Debt collection laws in Tennessee

Here are your rights in Tennessee if debt collectors come knocking

Author pictureAuthor picture
Author picture
Written by
Author picture
Edited by

Could your debt be reduced or forgiven? Take our financial relief quiz.

gavel on a table

Debt collection happens when you fail to repay a debt you owe, such as credit cards and personal loans. The debt collection industry is highly regulated — for good reason. Bill collectors are known for using annoying and unfair practices to try to collect on a debt, including calling or visiting at all hours, making threats and harassing consumers.

Fortunately, Americans are protected against such unscrupulous activities on a national level, and Tennessee residents have their own state-specific protections as well. If you live in Tennessee and you're dealing with bill collectors who won't leave you alone, read on to learn about Tennessee debt collection laws and how they work.

Key insights

  • The Fair Debt Collection Practices Act is a federal law that protects consumers from harassment and abusive practices by debt collectors.
  • The Tennessee Collection Services Act adds another layer of protection against unfair and deceptive practices in the state.
  • Consumers have the right to stop collection calls if they make the request in writing.
  • The Tennessee statute of limitations on debt prohibits bill collectors from filing lawsuits for unpaid amounts after six years.

Federal debt collection laws

The Fair Debt Collection Practices Act (FDCPA) is a federal debt collection law that affords all Americans certain rights when unpaid debts are being pursued by bill collectors.

This act prohibits debt collectors from using deceptive or abusive debt collection practices, such as contacting you at odd hours, calling you repeatedly or making false threats regarding legal actions they plan to take. Debt collectors are also barred from revealing the existence of unpaid debts to other parties, both on social media and through direct forms of communication.

According to the Consumer Financial Protection Bureau (CFPB), the FDCPA requires debt collectors to contact your attorney instead of reaching out to you personally if you have legal representation already in place.

Also, note that the FDCPA lets you stop all contact from debt collectors by informing them in writing that you do not want to receive communications any longer. If the debt collector continues its communications, you can sue them under the FDCPA and receive coverage of your legal fees as well as damages.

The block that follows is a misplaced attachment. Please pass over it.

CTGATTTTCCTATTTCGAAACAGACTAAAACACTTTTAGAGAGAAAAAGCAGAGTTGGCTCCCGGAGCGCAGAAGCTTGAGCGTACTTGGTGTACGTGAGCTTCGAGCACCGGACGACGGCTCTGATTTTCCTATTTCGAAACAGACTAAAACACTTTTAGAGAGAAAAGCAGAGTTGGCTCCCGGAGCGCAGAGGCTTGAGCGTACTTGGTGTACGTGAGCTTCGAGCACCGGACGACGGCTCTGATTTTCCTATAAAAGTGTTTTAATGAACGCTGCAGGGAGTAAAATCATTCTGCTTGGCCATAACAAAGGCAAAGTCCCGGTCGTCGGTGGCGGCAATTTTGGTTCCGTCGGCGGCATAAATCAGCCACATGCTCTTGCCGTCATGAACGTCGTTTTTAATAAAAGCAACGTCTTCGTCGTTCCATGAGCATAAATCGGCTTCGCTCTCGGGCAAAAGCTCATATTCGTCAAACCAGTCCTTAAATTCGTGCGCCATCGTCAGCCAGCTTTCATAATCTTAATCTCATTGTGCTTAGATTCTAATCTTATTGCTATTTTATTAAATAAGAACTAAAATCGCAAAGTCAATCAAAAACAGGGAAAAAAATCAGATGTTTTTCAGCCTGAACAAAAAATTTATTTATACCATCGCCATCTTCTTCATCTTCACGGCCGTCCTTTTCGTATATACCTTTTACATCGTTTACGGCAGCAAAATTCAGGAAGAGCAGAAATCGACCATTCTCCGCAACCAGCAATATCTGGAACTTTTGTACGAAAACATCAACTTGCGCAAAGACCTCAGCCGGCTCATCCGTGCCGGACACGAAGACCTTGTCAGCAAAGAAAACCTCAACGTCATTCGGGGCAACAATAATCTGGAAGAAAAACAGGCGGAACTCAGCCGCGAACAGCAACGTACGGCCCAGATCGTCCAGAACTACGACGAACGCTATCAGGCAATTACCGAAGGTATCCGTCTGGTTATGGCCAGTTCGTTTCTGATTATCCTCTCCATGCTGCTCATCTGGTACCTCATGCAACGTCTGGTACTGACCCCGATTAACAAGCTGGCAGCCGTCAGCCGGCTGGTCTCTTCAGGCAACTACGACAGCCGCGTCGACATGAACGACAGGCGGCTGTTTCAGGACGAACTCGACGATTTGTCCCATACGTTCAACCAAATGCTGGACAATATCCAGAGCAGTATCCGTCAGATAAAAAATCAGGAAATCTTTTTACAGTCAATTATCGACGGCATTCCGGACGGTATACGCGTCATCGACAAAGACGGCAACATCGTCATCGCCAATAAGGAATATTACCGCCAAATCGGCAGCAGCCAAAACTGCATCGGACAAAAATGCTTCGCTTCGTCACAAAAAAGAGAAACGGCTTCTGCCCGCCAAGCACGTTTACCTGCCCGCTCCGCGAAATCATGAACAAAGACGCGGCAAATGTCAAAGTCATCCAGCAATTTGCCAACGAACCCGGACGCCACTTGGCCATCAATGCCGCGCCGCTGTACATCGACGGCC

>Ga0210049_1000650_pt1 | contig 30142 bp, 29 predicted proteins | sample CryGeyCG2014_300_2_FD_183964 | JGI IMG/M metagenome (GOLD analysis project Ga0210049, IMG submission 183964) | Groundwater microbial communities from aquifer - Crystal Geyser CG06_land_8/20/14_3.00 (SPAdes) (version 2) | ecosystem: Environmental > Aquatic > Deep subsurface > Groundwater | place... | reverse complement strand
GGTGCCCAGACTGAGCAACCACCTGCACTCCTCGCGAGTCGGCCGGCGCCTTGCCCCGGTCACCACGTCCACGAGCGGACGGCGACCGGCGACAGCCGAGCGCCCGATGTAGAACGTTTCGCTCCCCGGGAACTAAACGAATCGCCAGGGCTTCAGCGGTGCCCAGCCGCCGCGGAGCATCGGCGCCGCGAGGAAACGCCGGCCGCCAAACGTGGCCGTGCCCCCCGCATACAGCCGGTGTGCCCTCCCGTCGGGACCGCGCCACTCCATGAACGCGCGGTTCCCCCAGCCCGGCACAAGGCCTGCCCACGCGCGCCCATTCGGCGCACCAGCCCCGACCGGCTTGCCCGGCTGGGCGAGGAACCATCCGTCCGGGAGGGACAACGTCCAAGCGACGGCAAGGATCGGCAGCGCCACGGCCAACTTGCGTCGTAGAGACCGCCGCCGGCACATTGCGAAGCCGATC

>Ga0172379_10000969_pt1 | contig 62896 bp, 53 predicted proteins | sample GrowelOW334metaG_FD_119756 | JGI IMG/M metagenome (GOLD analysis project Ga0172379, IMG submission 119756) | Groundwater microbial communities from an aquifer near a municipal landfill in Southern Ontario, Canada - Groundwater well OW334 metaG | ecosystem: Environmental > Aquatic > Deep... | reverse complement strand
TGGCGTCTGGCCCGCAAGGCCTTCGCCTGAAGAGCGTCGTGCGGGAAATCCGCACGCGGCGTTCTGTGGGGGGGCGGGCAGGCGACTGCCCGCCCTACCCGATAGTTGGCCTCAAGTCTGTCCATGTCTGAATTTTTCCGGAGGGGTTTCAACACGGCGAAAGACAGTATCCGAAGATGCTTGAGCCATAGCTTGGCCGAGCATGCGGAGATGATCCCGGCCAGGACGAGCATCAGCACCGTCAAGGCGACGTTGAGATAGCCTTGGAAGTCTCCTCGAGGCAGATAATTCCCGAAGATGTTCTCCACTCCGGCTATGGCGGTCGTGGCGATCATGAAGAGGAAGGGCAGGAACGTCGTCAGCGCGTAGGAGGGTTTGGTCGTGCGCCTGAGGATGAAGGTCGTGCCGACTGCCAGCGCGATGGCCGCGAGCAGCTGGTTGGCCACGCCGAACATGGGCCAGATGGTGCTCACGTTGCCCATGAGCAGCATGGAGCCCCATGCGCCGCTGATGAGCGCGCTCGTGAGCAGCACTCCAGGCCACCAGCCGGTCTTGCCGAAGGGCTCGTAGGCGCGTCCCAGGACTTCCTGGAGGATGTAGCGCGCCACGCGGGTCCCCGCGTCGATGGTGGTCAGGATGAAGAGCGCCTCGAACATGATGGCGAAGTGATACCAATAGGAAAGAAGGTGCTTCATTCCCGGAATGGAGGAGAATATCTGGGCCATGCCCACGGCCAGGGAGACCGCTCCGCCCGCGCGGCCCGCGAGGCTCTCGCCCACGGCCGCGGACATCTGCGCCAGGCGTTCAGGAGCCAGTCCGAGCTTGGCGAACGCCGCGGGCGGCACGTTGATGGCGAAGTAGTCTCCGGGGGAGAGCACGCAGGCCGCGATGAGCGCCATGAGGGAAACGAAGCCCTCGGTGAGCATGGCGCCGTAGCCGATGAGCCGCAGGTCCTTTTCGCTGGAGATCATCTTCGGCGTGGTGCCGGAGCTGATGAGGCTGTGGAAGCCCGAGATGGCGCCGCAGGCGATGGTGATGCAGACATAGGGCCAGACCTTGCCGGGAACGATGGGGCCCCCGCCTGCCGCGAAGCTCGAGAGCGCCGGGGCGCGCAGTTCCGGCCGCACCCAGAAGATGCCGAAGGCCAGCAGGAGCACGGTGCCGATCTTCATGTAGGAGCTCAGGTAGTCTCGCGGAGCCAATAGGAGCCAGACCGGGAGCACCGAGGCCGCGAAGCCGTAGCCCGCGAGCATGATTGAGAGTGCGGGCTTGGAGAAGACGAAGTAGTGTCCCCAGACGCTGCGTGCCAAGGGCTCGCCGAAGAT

» MORE: How to handle bill collectors

Tennessee debt collection laws

The Tennessee Collection Services Act limits what debt collectors can and cannot do in the state.

According to the law, this act applies to "any person that engages in, or attempts to engage in, the collection of delinquent accounts, bills or other forms of indebtedness irrespective of whether the person engaging in or attempting to engage in collection activity has received the indebtedness by assignment or whether the indebtedness was purchased by the person engaging in, or attempting to engage in, the collection activity.”

However, the act does not apply to professionals who engage in the collection of notes or guarantees.

Debt collection practices

This law in the state of Tennessee sets limits on how and when debt collectors can communicate with you and which actions are considered harassment or abuse. Also, note that many of the protections afforded by the state mimic protections passed under the FDCPA.

Based on these laws and regulations, Tennessee bill collectors are prohibited from the following debt collection activities:

  • Attempting to communicate with you before 8 a.m. or after 9 p.m. local time
  • Calling you repeatedly about the same debt
  • Communicating about your debt with family, friends and other third parties
  • Communicating with you after you have requested they stop in writing
  • Calling you at work after you have requested they stop
  • Contacting you personally when they know you have legal representation
  • Threatening to ruin your reputation or property
  • Threatening physical harm to collect on a debt
  • Using obscene or profane language
  • Publishing information about your debts
  • Calling you repeatedly with the intent to annoy or harass you
  • Refusing to identify themselves when they call you
  • Trying to collect debt that exceeds the amount owed or is permitted by law
  • Attempting to communicate through deception
  • Charging telegram fees or making collect calls to collect on a debt
  • Asking you for a post-dated check to collect on a debt
  • Communicating with you about a debt with a postcard

Required notices to debtors

Tennessee debt collectors are required to provide you with a specific notice about your debts. This notice must come in the form of a Debt Validation Letter that includes the following information and reaches you within five days of initial contact.